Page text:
Lawyers throughout the state should be following a lawsuit that is unfolding in Richland County and centers on a professional liability carrier’s duty to defend the attorneys they insure against legal malpractice claims.

The dispute between West Columbia attorney Desa Ballard and Admiral Insurance Co. hinges on whether an insurer can settle a malpractice claim over the insured attorney’s objections and in apparent violation of a policy provision that gives the lawyer the right to approve or reject any decision to settle a claim.

“We paid for the increased premium to be able to decide if we’re going to settle a case. The carrier can’t do it without our consent. And that consent is extremely important. It’s personal. It goes to our reputation,” said Eric Bland of Bland Richter in Columbia. He and his law partner, Ronnie Richter of Charleston, represent Ballard. Bland said his firm pays for a professional liability policy that is similar to the policy that Ballard had with Admiral. Such policies, which contain language that purports to give the insured lawyers control over the resolution of their cases, typically cost 20 to 25 percent more than policies without settlement-control provisions, according to Bland.

“At Bland Richter we have the same policy to give consent to a settlement. We thought that’s what we were buying, but now it doesn’t appear so,” Bland said. He added that Admiral bases its position on language in the policy that required Ballard to cooperate “in good faith and not take an unreasonable position.”

“They say that the right to consent is there, but it’s not absolute,” he said. “We think when you draft a policy that says you have the absolute right to consent that’s what it is.”

Admiral’s attorney, Wesley Sawyer of Murphy & Grantland in Columbia, declined to discuss the suit, which was filed Sept. 14. Admiral has not yet answered the complaint.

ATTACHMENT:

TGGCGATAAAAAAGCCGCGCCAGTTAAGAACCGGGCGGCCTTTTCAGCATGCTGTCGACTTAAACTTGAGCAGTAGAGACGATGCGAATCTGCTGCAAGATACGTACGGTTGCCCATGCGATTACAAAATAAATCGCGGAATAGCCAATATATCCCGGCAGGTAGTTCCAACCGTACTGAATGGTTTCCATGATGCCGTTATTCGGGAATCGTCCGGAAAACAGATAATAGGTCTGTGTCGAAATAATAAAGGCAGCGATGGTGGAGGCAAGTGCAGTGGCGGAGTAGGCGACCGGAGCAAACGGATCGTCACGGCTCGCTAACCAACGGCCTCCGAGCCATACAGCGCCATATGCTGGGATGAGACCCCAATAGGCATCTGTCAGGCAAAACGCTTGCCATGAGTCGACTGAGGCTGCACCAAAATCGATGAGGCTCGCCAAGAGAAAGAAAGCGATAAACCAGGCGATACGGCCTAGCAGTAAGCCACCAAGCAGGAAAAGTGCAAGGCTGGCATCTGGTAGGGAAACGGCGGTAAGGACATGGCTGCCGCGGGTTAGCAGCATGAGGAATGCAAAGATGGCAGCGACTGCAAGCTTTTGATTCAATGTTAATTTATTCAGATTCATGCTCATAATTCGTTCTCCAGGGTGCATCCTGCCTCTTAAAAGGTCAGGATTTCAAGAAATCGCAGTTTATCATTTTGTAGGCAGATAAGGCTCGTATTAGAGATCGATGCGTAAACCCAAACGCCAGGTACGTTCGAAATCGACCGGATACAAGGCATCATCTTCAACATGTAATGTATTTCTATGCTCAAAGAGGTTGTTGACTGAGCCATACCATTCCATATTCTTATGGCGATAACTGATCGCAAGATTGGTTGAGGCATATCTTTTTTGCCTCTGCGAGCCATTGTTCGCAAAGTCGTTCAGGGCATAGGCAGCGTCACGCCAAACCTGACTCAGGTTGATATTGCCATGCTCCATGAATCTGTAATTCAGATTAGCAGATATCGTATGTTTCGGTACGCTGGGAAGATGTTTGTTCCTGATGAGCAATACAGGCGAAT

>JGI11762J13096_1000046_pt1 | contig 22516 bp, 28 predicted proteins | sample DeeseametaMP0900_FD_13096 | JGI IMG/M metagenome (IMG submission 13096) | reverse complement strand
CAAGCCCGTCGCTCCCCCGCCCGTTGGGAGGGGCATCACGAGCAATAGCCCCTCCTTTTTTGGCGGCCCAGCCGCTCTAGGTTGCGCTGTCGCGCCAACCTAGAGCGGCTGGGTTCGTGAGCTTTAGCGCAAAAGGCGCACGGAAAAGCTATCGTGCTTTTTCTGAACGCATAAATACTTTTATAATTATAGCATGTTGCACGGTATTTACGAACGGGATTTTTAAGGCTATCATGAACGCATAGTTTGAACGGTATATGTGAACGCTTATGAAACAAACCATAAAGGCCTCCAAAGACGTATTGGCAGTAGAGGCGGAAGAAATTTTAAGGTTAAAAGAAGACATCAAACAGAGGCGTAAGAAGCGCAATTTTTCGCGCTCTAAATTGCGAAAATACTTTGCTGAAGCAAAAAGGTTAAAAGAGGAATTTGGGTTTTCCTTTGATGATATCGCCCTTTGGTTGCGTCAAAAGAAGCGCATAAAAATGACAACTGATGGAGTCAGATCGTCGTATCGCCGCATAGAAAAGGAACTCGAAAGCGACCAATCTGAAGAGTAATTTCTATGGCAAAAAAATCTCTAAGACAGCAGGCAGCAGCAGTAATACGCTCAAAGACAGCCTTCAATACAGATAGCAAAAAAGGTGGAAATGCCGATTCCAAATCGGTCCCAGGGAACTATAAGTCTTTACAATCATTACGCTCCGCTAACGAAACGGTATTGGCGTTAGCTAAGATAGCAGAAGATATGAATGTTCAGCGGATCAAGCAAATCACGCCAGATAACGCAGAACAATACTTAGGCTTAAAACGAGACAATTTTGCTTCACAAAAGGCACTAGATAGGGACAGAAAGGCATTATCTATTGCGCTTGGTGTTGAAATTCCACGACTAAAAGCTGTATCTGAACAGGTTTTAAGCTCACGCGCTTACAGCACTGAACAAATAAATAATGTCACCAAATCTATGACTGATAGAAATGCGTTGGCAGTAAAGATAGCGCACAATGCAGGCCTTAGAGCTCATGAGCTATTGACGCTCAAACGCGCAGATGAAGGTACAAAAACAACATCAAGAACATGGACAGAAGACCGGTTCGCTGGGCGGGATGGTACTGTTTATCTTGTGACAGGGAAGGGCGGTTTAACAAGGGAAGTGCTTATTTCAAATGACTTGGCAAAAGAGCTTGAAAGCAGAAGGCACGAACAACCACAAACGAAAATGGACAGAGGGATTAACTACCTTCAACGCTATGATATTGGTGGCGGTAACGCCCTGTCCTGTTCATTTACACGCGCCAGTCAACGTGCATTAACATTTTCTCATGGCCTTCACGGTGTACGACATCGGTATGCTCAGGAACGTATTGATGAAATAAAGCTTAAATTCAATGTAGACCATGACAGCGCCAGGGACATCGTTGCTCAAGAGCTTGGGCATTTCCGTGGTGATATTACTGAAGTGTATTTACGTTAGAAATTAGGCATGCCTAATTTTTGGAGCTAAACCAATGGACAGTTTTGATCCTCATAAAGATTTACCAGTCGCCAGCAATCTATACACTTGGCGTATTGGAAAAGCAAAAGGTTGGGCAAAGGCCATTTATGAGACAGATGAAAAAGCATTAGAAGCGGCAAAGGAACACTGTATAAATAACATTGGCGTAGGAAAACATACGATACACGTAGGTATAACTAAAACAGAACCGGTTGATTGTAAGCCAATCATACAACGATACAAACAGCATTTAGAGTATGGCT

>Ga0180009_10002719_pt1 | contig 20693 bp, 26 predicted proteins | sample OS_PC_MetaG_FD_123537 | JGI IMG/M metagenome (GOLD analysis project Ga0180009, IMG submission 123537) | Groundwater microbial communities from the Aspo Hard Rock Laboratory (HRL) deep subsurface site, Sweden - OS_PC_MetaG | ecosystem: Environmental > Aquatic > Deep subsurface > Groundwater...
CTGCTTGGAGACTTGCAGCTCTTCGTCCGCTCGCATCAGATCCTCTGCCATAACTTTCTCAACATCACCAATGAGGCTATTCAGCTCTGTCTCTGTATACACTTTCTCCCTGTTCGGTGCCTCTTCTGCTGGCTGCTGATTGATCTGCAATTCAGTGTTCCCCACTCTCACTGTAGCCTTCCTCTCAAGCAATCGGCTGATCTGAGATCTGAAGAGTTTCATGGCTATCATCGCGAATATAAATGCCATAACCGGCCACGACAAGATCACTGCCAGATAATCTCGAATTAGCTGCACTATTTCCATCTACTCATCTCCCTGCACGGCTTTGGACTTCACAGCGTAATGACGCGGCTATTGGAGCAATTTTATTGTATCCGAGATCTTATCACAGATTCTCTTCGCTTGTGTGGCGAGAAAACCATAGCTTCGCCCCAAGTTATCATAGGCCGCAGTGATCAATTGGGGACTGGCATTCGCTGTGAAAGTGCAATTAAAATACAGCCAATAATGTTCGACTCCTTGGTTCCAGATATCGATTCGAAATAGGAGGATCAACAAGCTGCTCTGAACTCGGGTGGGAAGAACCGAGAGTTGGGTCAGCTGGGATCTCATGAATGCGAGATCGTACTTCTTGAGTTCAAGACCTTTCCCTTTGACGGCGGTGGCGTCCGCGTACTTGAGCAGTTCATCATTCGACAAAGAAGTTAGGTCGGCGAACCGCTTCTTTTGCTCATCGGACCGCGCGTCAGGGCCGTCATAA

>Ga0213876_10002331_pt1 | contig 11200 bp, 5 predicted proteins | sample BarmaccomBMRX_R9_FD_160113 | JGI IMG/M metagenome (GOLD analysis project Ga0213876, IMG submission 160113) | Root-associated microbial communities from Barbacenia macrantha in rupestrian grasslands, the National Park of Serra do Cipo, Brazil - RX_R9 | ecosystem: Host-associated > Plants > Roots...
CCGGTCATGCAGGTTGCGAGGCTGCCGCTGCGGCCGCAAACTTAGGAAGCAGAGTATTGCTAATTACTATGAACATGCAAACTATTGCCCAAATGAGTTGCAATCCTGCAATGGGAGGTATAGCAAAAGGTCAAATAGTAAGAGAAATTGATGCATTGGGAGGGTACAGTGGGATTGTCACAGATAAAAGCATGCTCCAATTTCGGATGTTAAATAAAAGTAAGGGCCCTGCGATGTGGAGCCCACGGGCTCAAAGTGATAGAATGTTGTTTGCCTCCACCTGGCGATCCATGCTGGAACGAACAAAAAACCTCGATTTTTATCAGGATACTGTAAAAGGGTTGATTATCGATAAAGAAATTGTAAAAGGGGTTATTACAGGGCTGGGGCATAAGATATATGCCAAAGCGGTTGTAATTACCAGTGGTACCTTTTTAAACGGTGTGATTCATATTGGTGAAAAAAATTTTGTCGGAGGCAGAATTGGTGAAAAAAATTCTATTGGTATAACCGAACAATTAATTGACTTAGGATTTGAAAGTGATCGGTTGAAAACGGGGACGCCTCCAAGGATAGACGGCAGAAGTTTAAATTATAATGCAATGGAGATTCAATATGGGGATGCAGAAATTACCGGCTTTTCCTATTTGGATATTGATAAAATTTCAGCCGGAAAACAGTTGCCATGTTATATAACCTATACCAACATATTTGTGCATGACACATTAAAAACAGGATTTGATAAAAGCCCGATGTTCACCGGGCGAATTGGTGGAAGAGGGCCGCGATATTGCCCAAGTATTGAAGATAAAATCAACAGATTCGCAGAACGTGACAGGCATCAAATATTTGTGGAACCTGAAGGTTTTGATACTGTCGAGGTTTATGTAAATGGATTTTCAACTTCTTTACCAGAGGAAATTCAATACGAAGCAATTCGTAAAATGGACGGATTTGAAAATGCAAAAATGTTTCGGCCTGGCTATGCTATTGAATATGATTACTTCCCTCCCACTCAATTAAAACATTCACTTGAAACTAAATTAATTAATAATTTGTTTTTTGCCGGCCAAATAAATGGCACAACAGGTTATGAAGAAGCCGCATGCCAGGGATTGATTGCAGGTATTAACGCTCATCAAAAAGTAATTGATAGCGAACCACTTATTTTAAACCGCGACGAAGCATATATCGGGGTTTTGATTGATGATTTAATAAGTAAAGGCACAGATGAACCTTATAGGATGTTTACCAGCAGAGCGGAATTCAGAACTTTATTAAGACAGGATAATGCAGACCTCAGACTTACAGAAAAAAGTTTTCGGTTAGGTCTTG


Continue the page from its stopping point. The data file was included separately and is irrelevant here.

Ballard, who specializes in defending lawyers against alleged professional violations, balked when Admiral, which had been her insurer since 2010, pushed for her to settle a claim with Adele Pope, special administrator of the estate of Ballard’s former client Gloria Corley.

Ballard defended Corley after Pope sued her to collect attorney’s fees for her work on a trust that belonged to Corley’s former husband. Ballard also represented Corley in negotiating a buyout of her interests in the same trust.

Corley’s malpractice claim alleges that the trust settlement was not in Corley’s best interests, while Ballard adamantly disagrees and has denied any wrongdoing. And so when Admiral told her that it wanted to mediate the case and was prepared to offer Pope more than $100,000 to settle, Ballard objected.

“Such a settlement carries an inference that there was merit to the claims asserted and, as such, would affect [Ballard’s] reputation and future insurability with other professional malpractice carriers,” Ballard states in her suit against Admiral.

Admiral had responded to Ballard’s push-back against settlement negotiations by threatening to withdraw her defense coverage under the policy. In May, Admiral notified Ballard that her policy was not going to be renewed based on her “refusal to consent to settle.”

Ballard asserts in her suit that the policy in question contains no language requiring her consent to settle. She is seeking a declaration from the court that Admiral has a duty, under its policy, to defend her against Pope’s claim.

She’s also accused Admiral of bad faith for violating her rights under the policy by failing to provide her with insurance coverage and “placing their own financial interests against the interests of their insured.”

“The carrier isn’t as concerned with the reputation of the attorney as they are with minimizing risk. The attorney, on the other hand, pays these increased premiums to control that defense,” Bland said. “We think every attorney who has this type of policy would want us to continue to fight this fight.”

Follow Phillip Bantz on Twitter @SCLWBantz

 



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